Edmond overdose victim recalls the day she died
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EDMOND — Sara Mach struggles to talk about the morning she overdosed and died, not because the topic is too emotional, but because of the damage inflicted from her brief encounter with death.
Because of the overdose, Mach lost most of her hearing. She has brain damage and suffers from memory loss. She’s 22.
Mach got her prescriptions from doctors who asked few questions as they supplied her with the drugs she wanted to get high.
She started taking the medicines for legitimate reasons, including a ruptured disc in her back. But it didn’t take long for the drugs to grab hold.
In late 2010, Mach was prescribed Lortab, which includes hydrocodone, a powerful painkiller. She was addicted and soon became a doctor-shopper, she said.
“I’d do anything for Lortab or Xanax,” she said.
Only one doctor refused to prescribe to her anymore.
“He said, ‘no more,’” she said.
But even that doctor said nothing about how she could get help. He just told her he would no longer be her supplier.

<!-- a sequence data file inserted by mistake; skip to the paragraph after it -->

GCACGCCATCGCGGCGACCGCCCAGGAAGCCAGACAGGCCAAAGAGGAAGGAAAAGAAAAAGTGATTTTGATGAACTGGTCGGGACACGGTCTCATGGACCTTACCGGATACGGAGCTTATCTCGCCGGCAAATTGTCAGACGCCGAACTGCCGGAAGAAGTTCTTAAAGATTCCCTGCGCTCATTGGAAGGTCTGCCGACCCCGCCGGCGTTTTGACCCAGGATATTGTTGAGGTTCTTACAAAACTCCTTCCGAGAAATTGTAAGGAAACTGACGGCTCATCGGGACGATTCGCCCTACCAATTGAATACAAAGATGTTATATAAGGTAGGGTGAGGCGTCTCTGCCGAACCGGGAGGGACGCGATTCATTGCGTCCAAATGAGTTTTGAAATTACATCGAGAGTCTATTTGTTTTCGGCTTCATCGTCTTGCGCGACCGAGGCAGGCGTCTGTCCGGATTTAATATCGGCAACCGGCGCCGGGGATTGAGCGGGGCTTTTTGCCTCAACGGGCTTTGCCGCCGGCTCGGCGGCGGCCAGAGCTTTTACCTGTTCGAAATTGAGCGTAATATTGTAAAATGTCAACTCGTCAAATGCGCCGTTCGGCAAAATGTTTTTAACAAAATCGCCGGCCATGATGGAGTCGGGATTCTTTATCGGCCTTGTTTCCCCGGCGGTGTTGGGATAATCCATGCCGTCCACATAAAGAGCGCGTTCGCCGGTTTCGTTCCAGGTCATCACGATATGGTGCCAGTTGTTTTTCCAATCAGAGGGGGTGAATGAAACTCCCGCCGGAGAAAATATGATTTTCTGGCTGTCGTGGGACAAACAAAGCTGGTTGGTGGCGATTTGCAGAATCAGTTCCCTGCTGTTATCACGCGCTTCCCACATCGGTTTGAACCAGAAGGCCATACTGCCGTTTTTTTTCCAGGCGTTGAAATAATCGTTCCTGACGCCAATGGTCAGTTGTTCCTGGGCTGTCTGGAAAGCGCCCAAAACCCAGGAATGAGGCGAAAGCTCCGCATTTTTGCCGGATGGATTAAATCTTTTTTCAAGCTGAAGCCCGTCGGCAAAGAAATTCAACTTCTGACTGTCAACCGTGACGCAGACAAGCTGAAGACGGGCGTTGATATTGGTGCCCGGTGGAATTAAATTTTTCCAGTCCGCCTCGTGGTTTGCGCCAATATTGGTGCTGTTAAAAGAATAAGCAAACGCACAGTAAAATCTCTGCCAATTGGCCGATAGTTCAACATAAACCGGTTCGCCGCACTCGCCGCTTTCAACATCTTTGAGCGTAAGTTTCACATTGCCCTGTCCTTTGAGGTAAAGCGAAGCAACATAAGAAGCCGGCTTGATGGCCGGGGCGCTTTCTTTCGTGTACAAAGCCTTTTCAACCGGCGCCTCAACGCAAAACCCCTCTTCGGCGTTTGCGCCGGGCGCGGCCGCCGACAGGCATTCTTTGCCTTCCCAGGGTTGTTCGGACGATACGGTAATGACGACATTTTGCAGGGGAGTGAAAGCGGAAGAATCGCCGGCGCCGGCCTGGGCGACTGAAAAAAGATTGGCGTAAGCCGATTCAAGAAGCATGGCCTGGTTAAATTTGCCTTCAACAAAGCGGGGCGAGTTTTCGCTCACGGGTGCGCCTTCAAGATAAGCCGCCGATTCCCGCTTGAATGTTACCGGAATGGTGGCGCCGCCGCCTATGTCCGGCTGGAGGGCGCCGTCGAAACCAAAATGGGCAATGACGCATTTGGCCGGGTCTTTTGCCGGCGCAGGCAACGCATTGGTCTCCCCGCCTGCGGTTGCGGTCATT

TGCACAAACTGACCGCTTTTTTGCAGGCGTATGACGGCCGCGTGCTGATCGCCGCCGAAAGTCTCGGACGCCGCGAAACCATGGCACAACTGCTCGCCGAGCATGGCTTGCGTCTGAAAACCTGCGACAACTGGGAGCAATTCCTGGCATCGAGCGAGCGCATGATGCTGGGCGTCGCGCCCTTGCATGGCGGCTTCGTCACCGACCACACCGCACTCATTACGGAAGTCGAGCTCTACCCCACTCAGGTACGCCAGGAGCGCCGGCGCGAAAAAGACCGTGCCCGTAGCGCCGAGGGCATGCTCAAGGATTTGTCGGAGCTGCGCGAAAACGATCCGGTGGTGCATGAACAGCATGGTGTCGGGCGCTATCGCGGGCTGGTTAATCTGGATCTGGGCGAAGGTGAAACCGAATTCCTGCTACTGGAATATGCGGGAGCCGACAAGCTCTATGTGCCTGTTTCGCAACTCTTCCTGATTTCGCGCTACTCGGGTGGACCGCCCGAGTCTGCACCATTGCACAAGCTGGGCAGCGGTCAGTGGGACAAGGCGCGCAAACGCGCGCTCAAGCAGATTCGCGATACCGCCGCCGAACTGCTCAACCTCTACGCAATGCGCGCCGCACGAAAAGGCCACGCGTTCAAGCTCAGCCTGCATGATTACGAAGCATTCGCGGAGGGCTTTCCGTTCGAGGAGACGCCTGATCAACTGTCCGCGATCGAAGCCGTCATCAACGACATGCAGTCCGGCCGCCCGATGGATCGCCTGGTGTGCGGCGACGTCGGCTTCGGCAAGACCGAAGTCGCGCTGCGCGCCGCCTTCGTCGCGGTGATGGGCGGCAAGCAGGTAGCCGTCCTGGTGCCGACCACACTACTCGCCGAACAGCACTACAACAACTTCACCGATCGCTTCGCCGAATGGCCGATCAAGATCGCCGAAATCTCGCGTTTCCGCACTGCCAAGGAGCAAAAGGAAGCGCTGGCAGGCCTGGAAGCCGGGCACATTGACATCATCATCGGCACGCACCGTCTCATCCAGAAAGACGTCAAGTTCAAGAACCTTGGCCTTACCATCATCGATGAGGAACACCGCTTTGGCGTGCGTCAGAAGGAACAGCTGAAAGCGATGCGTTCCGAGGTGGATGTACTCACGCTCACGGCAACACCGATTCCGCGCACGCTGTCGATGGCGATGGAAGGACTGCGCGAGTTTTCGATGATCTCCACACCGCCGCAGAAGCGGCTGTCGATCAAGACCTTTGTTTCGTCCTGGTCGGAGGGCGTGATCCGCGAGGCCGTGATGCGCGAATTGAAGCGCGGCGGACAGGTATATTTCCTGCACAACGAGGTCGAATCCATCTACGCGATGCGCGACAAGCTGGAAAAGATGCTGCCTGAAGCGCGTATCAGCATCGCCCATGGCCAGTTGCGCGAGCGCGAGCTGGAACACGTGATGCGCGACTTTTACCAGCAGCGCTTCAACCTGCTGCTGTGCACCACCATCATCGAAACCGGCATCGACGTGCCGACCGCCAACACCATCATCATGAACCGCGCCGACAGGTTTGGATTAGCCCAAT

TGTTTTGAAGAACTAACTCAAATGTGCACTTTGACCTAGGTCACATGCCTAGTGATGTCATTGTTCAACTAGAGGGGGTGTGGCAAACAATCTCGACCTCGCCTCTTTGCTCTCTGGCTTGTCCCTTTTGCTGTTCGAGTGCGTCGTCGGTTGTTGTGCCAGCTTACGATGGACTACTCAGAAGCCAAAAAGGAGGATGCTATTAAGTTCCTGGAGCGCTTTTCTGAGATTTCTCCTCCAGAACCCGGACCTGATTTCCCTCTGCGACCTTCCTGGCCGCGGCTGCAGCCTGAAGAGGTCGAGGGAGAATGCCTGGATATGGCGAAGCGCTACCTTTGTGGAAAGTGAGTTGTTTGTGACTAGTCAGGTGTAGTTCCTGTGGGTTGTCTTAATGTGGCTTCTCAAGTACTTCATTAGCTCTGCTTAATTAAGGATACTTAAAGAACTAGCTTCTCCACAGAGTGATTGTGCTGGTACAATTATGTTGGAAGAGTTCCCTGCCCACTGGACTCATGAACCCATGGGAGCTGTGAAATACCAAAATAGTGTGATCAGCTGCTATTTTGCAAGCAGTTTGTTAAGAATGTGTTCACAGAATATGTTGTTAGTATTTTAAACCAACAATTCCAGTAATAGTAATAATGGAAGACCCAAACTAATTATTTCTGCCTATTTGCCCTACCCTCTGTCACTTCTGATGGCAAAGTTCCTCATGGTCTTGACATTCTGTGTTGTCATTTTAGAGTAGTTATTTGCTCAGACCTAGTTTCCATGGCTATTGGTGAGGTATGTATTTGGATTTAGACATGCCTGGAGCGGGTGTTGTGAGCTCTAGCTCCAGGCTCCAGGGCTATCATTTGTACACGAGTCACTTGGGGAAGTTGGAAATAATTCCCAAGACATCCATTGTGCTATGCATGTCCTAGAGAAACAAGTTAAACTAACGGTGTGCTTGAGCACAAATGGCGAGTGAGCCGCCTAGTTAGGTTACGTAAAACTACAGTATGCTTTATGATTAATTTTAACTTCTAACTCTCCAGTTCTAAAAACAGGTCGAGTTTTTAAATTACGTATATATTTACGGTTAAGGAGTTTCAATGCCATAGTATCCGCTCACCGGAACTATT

Among those she visited was an Oklahoma City psychiatrist, Dr. Amar Bhandary.
A prison address
Today, Bhandary lives at Butner Low, a federal prison in North Carolina, dubbed one of America’s “cushiest” lockups by Forbes magazine. The prison also houses Ponzi schemer Bernard Madoff and former U.S. Rep. Jesse Jackson Jr.
“Sara, do you really want it to turn out like this?”
During an eight-day trial in April 2013, Bhandary faced 53 counts of illegal distribution of controlled substances. Federal prosecutors accused Bhandary of prescribing powerful painkillers and anti-anxiety drugs without legitimate medical purpose to eight people. Five of them died of drug toxicity from the prescriptions: Fontella Hurlbut, Jeff Tate, Terry Collins, Jimmy D. Stuckey and Lynn Elliot, federal court records show.
The jury was unable to reach a verdict in that case, but Bhandary later pleaded guilty to health care fraud and was sentenced to 30 months.
Daniel Gamino, a health care attorney who represented Bhandary before the Oklahoma medical board, said Bhandary was a responsible doctor who monitored his patients closely.